Teen ti­tan pulls four out of real Hot Wa­ter

Auckland City Harbour News - - NEWS -

BRAVE James Lee has re­turned to school with a hol­i­day ad­ven­ture tale more ex­cit­ing than most.

The 16-year-old’s heroic ef­forts to save four peo­ple from drown­ing dur­ing the break is the talk of the class and his brav­ery has been recog­nised with a plaque spe­cially com­mis­sioned by Mt Al­bert Gram­mar School.

James was at Hot Wa­ter Beach to do some surf life­sav­ing train­ing when the in­ci­dent oc­curred.

He had just climbed into a hot pool when he was alerted to two boys caught in a rip.

‘‘I saw them out there and I in­stantly went. You can tell when peo­ple are in trou­ble. I knew it was a big surf, so that means lots of wa­ter mov­ing and strong cur­rents,’’ he says.

It took him about 20 min­utes to get the boys to shore.

The teen then went to find a se­nior life­guard and re­turned to find a mid­dleaged man was also caught in a rip.

‘‘That man couldn’t swim, so I had to get a boo­gie board and float him on that. I got the pub­lic in­volved a lot be­cause I didn’t have my gear,’’ James says.

‘‘That was the big­gest thing that was dif­fer­ent about th­ese res­cues, I didn’t have a tube and fins so it was a lot more stress­ful and I was pumped with adren­a­line.’’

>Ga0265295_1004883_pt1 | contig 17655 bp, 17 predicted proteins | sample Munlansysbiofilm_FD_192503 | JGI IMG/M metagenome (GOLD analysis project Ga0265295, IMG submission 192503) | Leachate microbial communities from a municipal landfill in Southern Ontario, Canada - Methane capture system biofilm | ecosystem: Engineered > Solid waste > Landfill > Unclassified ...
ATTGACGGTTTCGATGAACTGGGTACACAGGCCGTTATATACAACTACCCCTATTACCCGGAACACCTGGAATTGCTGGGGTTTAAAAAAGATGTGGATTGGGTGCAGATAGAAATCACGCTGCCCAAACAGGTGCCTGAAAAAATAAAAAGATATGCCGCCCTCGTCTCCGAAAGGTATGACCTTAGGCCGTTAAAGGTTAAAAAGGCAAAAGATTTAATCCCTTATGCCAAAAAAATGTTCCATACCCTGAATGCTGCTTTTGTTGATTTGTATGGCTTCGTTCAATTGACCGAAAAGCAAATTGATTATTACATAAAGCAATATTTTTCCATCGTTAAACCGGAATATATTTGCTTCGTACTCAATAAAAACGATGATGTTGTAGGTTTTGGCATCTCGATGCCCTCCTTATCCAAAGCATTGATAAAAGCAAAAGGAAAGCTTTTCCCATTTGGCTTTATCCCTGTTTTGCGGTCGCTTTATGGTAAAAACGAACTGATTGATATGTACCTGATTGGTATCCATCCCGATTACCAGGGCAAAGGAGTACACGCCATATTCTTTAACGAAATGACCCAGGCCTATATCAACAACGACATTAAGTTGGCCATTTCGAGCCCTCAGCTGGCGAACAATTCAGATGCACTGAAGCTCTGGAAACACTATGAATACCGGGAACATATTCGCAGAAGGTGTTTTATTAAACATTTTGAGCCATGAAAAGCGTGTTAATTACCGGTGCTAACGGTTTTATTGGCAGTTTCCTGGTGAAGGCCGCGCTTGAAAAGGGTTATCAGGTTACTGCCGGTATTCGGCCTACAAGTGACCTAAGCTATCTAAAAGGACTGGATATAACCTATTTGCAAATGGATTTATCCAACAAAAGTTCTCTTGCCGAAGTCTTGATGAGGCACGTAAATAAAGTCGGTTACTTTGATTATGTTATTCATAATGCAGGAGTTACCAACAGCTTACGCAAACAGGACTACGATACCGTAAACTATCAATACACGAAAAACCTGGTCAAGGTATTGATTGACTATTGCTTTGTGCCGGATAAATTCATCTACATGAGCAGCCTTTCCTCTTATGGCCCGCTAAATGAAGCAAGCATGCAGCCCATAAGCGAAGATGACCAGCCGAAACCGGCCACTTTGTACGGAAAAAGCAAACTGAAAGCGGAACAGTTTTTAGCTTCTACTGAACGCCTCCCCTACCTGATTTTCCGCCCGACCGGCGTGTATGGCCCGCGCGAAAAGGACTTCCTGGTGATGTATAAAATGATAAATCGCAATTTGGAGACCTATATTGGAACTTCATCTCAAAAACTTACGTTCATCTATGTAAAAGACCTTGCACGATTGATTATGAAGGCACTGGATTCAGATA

James got the man back to shore and turned to see another man caught in the same rip. He helped save him too.

The Ti­ti­rangi res­i­dent was visit­ing his par­ents in the Coro­man­del and has been a mem­ber of the Hot Wa­ter Beach Life Sav­ing Club since he was 10.

He says many peo­ple un­der­es­ti­mate the sea.

Hot Wa­ter Beach is one of the three most dan­ger­ous beaches in the coun­try.

Around 80 to 100 peo­ple are res­cued at the tourist hot spot dur­ing the peak sea­son and a fur­ther 40 to 60 are saved by lo­cals dur­ing the off-sea­son.

‘‘Peo­ple dont ap­pre­ci­ate how much of a dan­ger­ous beach it is,’’ James says.

‘‘It’s sim­i­lar to Piha, in that you have a body of land in the wa­ter that cre­ates rips. It’s the same thing on a smaller scale be­hind the hot pools at Hot Wa­ter Beach.’’

It was James’ first off-duty res­cue, but the mod­est school­boy says he just did what any other surf life­saver would have done.

‘‘They would have been able to think on their feet like I did, and peo­ple do that a lot as well. So it was just a mat­ter of that I was the only life­saver there.

‘‘But if I wasn’t, four peo­ple could have died, so that is pretty hum­bling.’’

Hot Wa­ter Beach head life­saver Gary Hinds says he is proud of James and the other team mem­bers who reg­u­larly put their lives on the line.

‘‘Good on him for step­ping up like that, be­cause it’s a big ask of a 16-year-old to go out in the wa­ter with­out a tube and fins and save some­one,’’ Mr Hinds says.

‘‘A lot of peo­ple in their 20s wouldn’t be able to do some­thing like that. It’s a real sign of ma­tu­rity.’’

Mt Al­bert Gram­mar School spokes­woman Estelle Sar­ney says it is the first time the school has com­mis­sioned a plaque to com­mend a stu­dent for out­stand­ing courage.

‘‘Be­cause it’s such a feat we wanted to recog­nise his brav­ery in a spe­cial way,’’ she says.


James Lee, 16, says peo­ple dont ap­pre­ci­ate how dan­ger­ous Hot Wa­ter Beach is.


Go to auck­land­c­ity har­bournews.co.nz and click Lat­est Edi­tion to watch James tell the story of how he saved four peo­ple in an hour.

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